The Hinge Factor: How Chance and Stupidity Have Changed History What if it hadn't rained at Agincourt in 1415 and the French had, as expected, won the day?
What if one of Napoleon's most trusted commanders had spiked Wellington's guns with a handful of nails at Waterloo in 1815, handing victory to his Emperor?
What if Hitler hadn't paused for three vital days in his invasion of France in May 1940, allowing the British Expeditionary Force precious time to evacuate from Dunkirk?
It is moments like these, argues Erik Durschmied, that provide The Hinge Factor in history: moments of stupidity, chance or accident which have irrevocably changed the outcome of human history, for better or for worse.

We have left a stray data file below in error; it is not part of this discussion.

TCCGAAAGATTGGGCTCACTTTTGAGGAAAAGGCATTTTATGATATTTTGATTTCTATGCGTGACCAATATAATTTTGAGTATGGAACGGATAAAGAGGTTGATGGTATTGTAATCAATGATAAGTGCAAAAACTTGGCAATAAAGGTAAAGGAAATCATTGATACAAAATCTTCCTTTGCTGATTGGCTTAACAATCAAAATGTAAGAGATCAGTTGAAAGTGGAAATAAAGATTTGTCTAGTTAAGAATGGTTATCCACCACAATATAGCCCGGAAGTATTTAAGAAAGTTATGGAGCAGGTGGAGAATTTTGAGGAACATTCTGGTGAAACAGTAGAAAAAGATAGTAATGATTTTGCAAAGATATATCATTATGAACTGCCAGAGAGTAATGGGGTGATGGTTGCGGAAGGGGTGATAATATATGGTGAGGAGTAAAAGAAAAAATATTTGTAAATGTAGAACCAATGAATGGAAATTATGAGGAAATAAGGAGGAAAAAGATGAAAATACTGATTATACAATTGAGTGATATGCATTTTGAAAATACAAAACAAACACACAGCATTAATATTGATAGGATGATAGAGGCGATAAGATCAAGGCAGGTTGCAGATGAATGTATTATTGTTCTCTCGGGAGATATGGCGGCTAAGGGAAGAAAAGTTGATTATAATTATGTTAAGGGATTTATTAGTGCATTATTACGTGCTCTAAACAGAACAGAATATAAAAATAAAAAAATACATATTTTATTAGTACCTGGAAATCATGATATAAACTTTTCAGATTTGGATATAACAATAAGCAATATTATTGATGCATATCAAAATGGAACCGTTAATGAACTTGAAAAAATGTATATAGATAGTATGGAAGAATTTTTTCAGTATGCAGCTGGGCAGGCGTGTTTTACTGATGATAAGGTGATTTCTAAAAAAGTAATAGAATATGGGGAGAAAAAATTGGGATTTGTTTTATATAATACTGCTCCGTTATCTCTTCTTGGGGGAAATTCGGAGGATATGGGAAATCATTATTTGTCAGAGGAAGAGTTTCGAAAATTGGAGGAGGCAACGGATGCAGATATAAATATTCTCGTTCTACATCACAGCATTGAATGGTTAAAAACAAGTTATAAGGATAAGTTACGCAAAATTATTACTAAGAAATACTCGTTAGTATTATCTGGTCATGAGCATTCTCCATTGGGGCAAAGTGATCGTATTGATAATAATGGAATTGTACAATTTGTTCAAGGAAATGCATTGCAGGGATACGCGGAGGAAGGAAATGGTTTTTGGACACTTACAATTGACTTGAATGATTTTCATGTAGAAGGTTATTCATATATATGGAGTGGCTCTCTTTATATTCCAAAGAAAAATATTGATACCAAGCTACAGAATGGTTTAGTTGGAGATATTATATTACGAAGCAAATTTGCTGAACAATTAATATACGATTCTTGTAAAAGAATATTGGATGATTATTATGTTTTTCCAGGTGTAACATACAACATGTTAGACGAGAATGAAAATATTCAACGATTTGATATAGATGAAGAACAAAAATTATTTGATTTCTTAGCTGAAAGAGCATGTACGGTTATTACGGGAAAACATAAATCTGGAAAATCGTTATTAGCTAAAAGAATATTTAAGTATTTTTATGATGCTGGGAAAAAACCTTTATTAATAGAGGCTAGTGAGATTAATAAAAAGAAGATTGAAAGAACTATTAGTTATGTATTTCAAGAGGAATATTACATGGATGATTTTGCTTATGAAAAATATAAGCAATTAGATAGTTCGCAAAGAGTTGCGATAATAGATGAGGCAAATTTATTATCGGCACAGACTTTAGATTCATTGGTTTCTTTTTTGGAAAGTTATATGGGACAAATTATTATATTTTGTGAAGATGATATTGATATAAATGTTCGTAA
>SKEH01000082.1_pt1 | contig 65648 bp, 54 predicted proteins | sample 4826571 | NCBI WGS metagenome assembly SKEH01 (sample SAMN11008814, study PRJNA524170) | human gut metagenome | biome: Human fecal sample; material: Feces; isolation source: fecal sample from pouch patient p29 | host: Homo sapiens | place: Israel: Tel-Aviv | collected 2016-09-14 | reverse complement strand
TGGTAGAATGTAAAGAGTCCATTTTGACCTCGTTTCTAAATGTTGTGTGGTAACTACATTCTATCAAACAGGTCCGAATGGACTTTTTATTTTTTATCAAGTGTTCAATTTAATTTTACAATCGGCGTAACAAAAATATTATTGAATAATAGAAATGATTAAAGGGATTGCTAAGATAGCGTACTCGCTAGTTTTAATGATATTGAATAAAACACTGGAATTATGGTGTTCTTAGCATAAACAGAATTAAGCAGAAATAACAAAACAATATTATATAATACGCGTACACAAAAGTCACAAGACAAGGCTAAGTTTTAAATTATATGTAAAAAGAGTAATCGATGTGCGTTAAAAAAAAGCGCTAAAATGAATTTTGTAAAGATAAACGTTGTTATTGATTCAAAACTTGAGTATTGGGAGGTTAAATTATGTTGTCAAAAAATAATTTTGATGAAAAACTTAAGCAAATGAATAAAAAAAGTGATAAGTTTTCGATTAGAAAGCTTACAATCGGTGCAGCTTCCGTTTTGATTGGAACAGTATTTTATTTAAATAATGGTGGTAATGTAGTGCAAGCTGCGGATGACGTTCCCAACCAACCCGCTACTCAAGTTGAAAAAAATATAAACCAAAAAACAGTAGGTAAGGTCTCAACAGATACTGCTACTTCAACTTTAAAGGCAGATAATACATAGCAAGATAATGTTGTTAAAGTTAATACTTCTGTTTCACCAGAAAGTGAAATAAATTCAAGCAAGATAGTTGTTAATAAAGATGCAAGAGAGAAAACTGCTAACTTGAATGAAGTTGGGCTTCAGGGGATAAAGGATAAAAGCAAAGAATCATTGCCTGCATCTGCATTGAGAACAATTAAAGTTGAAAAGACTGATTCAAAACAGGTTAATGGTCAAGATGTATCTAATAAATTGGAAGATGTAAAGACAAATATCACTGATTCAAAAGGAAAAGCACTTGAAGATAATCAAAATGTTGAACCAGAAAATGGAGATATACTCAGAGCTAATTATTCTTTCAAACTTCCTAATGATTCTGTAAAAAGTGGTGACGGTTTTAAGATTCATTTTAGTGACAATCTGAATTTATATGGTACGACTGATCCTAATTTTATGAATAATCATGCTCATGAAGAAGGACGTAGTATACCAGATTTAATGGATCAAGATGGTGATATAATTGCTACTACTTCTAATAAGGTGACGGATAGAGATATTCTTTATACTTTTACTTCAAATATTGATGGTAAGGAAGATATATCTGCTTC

Drawing on his extensive experience as a war correspondent with the BBC and CBS, Durschmied's compelling book moves from ancient Troy and the Trojan Horse to Iraq and Operation Desert Storm, offering a persuasive and at times wry account of the ways in which chance affects the ways in which history unfolds.
Recounting 17 key moments in the history of human conflict and warfare, The Hinge Factor is not just an amusing meditation on what might have been in history; it is also a poignant and vivid account of the brutality and stupidity which comes with war. More than just an account of accidents in history, this is a thoughtful and absorbing book.